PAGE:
The jury is still out on cross-border health care and care for British expats living in EU countries. As it stands, the large UK community in Spain, for example (as well as others), has free access to doctors, paid for by the NHS. If they stay in the European Economic Area this arrangement could possibly continue. Equally, it may turn out that expats have to pay for their own health care. Cross-border health care for those seeking treatment outside the UK may also be affected.
Despite the referendum result, the Alliance continue its work within all these sectors (and more) with its affiliates in the UK, and with those across the remaining Member States. Although Britain’s decision represents something of a set-back for patients in the EU, EAPM is still moving to the next stages of its development and various strategic actions that it has undertaken are now coming to fruition.
And, of course, science and knowledge never disappear into a black hole. It is difficult for things to be un-learned. You cannot un-invent the genetic technology that has put personalised medicine at the forefront of healthcare, despite cross-border difficulties, occasional silo mentalities and, crucially, a need to up-skill healthcare professionals (HCPs).
Past-president of the European Hematology Association (EHA) and a key player at the summer school, Christine Chomienne said: “With Britain now not too far away from quitting Europe in a legal and practical sense, there are still current and future patients to think about. And their needs must still be met. Training for their doctors and nurses is vital. In fact, it is now more important than ever.”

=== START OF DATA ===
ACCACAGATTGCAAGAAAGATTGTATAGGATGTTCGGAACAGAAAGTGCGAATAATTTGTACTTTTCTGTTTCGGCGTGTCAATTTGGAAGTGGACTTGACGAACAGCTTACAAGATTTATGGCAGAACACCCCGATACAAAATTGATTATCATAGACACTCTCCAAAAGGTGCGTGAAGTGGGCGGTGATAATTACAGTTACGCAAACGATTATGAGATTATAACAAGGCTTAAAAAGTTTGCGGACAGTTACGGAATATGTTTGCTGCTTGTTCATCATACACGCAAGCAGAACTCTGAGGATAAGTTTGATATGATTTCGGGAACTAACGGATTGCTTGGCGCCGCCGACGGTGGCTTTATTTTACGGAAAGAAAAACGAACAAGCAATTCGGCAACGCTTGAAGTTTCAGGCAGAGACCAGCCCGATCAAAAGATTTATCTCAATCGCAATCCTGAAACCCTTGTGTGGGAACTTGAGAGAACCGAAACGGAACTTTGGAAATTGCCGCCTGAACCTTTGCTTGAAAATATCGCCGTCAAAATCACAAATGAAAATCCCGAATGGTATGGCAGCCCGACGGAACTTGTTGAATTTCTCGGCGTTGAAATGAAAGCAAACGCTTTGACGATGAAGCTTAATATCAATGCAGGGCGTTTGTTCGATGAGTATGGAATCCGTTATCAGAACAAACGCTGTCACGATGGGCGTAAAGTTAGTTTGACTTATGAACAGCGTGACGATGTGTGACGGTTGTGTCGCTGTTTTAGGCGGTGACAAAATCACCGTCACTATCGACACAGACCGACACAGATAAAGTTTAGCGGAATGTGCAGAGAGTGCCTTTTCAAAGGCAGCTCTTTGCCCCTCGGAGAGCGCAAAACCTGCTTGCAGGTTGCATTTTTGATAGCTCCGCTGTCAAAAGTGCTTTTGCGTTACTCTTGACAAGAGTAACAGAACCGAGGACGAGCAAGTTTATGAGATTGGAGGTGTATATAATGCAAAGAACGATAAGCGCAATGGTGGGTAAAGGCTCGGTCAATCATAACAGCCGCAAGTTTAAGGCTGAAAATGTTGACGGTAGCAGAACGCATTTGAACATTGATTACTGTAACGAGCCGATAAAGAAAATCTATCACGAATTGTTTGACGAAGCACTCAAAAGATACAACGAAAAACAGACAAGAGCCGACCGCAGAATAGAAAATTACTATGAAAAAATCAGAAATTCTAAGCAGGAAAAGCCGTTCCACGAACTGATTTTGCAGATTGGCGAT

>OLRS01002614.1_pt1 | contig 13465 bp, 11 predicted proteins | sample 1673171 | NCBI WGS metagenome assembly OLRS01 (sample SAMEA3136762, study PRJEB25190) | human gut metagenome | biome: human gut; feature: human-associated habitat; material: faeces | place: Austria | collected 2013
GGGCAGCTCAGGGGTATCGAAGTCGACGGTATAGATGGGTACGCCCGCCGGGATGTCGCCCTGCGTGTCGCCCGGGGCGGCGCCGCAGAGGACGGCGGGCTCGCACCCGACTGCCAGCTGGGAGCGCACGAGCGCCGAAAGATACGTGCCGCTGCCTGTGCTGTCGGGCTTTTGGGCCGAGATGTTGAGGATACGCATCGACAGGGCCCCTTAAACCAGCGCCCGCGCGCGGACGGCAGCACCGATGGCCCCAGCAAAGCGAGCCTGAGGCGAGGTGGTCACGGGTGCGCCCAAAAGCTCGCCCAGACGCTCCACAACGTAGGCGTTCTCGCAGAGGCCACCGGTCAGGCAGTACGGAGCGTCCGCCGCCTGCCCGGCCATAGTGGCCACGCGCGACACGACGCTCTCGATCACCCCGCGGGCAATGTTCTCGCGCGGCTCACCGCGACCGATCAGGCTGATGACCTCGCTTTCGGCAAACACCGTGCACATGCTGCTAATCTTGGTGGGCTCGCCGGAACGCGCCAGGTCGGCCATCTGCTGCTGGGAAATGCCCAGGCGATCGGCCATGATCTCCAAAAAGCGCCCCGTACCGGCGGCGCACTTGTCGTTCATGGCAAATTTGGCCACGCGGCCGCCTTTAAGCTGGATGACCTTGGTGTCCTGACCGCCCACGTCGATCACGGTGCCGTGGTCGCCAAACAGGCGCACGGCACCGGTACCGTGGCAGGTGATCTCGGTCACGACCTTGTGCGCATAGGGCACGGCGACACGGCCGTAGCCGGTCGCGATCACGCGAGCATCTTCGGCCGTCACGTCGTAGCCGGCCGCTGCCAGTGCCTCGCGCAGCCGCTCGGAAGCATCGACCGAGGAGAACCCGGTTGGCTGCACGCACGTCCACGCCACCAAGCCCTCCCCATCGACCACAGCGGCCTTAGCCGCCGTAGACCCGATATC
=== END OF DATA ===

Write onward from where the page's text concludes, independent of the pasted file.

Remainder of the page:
So, as for the summer school itself, attendees from more than 20 countries (including the UK, as well as Germany, Netherlands, Italy, France, Bulgaria, Spain and more) have gathered in Cascais and will stay until Thursday this week. The faculty put in place by EAPM and its stakeholders and partners also has a similar EU-wide spread.
Topics and specialised areas being covered across the week include respiratory diseases, oncology, pathology, imaging, cardiology and hematology. The event’s sponsors are EFPIA (the European Federation of Pharmaceutical Industries and Associations), EHA, and genetic giants Illumina.
If personalised medicine is to be in line with the EU and Member State principle of universal and equal access to high quality healthcare, then clearly it must be made available to many more citizens than it is now. Part of what is required is a long-term approach to education to ensure the translation of new therapies from laboratories to patients.
This means that all HCPs in close contact with patients or their patients' families need to be up-to-date with the current aspects of personalised medicine and its latest breakthroughs in order to better understand their patients’ concerns.
This inaugural summer school recognises that the patient is at the centre of his or her own treatment and health-related decisions, the summer school will focus heavily on training in "how to communicate with patients" in several key areas.
EAPM is convinced that an improvement in such skills among HCPs is vital to giving the right treatment to the right patient at the right time.Author: Denis Horgan